‘But she’d made a promise’.
‘What does this have to do with you being my father?’
‘Technically, Louis was my son. I had gifted him to your parents based on the arrangement they had made with Thorn’.
‘All I asked in return was for them to uphold their end of the deal but they didn’t which ruined my plans for the boy’.
‘Wait, this makes no sense, you can’t…How can you gift-‘
‘They ruined the boy so I had to start all over again. I moved to this – literally – God forsaken town and paid your mother a visit. I confronted her about her and Paul’s betrayal. She had the nerve to dismiss me and act as if the whole thing had never happened so I made it clear that because of what she and Paul had done, Louis was no good to me anymore and therefore she owed me a child. I told her that things would start to get very messy for them if she denied me, but she didn’t listen. So I took Millie’ to show her and Paul that I wasn’t kidding’.
‘Aunt Millie? But I was told she hung herself’
‘Yes she did. With a little help from me. Even after that your mother and Paul still refused to give me what I had asked for so I took Louis. The boy was no good to me anyway’.
‘Louis isn’t dead, he’s still in Angola as far as I know’.
‘Yes he is. Killing him wouldn’t have been enough to get your parents to see things from my perspective. They loved Louis, they loved Diane, they loved their grandchildren so I took them all but left Louis – albeit a little broken – as a constant reminder to your parents of their betrayal you see? But not before I messed with him a little first. I paid him a visit and told him all about the deal. That’s why he was running around town screaming about casting out the devil and such. I put the fear of the man upstairs in him!’ He laughed, I did not. ‘I spoke to him every day right up to the day he took out his family. It was then that Paul and Angela saw that I meant business so they finally agreed to give me what I had been asking for. Angela and I did it the old fashioned way this time – for no other reason than for my personal pleasure, your mother was a fine woman – but then that stupid bitch thought she could get one over on me by trying to have you aborted. It would never have worked, you have strong genes running through your blood’.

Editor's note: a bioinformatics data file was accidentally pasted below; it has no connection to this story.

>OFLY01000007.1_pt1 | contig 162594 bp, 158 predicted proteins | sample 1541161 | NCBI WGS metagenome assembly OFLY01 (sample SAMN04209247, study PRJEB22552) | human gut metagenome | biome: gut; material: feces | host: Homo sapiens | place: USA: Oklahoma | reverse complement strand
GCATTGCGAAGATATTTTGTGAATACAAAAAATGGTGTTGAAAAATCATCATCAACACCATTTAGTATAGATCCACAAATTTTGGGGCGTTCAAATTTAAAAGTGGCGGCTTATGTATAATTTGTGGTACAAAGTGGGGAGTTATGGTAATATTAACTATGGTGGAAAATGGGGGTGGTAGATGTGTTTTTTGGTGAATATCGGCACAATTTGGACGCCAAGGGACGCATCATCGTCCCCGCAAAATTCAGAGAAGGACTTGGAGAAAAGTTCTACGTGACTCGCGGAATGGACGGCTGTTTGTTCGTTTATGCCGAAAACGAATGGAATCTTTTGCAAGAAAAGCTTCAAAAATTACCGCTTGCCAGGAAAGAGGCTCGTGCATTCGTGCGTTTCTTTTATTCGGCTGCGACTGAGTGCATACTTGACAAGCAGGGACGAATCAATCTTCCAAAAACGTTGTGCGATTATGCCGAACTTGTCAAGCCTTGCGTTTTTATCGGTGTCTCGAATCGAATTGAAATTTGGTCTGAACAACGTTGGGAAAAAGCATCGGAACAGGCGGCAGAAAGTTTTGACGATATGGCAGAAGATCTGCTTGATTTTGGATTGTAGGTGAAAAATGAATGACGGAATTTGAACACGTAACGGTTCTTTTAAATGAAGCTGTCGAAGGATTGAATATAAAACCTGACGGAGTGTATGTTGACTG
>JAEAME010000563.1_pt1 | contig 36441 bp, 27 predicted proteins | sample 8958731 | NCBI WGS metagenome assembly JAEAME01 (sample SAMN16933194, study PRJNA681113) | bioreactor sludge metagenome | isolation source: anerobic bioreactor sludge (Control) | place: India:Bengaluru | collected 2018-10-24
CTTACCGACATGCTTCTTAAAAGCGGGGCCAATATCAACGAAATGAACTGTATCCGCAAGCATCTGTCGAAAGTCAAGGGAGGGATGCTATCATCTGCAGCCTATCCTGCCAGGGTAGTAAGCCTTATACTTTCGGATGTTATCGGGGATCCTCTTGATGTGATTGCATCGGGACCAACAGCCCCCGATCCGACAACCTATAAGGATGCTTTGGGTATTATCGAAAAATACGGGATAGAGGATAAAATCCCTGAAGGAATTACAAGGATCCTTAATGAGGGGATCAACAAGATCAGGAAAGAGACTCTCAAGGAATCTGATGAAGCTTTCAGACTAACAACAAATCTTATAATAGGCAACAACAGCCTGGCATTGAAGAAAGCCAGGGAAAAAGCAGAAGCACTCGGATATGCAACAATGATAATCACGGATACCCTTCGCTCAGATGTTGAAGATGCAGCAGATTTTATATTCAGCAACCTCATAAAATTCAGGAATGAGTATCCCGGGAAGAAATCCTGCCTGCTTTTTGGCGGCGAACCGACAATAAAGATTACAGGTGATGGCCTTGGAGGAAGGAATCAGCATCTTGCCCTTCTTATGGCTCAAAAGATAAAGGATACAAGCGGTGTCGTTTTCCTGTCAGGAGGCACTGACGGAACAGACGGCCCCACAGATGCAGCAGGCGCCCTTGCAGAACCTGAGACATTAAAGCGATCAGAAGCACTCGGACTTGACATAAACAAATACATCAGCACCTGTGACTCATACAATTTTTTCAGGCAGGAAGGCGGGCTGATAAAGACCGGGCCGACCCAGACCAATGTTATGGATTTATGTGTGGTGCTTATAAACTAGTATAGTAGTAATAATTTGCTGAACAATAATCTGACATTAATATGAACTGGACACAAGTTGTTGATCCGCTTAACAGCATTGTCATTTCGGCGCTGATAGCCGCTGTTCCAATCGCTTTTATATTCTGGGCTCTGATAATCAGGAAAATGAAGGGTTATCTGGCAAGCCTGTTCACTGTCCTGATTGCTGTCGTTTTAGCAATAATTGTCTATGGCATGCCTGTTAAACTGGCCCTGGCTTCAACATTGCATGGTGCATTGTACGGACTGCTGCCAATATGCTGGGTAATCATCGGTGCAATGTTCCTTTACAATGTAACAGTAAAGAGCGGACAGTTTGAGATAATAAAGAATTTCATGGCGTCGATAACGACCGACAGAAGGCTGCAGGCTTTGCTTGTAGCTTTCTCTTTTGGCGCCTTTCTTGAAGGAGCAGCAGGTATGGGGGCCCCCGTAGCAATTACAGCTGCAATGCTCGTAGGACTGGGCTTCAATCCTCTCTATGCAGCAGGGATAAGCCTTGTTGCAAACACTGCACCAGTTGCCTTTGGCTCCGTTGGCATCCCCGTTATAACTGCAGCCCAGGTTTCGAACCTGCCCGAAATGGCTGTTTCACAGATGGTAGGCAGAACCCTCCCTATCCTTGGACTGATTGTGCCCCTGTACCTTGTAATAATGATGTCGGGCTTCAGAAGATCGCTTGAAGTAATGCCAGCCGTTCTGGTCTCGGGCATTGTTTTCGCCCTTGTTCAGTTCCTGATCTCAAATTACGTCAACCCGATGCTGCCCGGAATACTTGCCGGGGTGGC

‘Not exactly son’.
‘But I went to church, and I never went to an Ivy-League college’
‘Yes, but you never really took to church like your brother did. You even stopped going altogether when you were 13 right?’
‘Yes, after mother died’
‘Well, I had to get you away from the church somehow’
‘You killed my mother?’
‘I hastened her death, she would have died about ten years later anyway. Why delay the inevitable? You tried to communicate with me when you were a child, remember?’
‘No’. Guy removed his jacket, unbuttoned his left shirt-sleeve and rolled it up to reveal a tattoo. It was a hand with an eye in the middle. ‘FUCK!’ I screamed.
‘You were trying to make a connection but between the church, your parents and your grandmother, the connection was weak. Louis’s was stronger believe it or not. We used to talk to each other when he was about four or five, but Paul and Angela put an end to that’. My head was spinning at this point then something occurred to me. ‘Did you kill my grandmother?’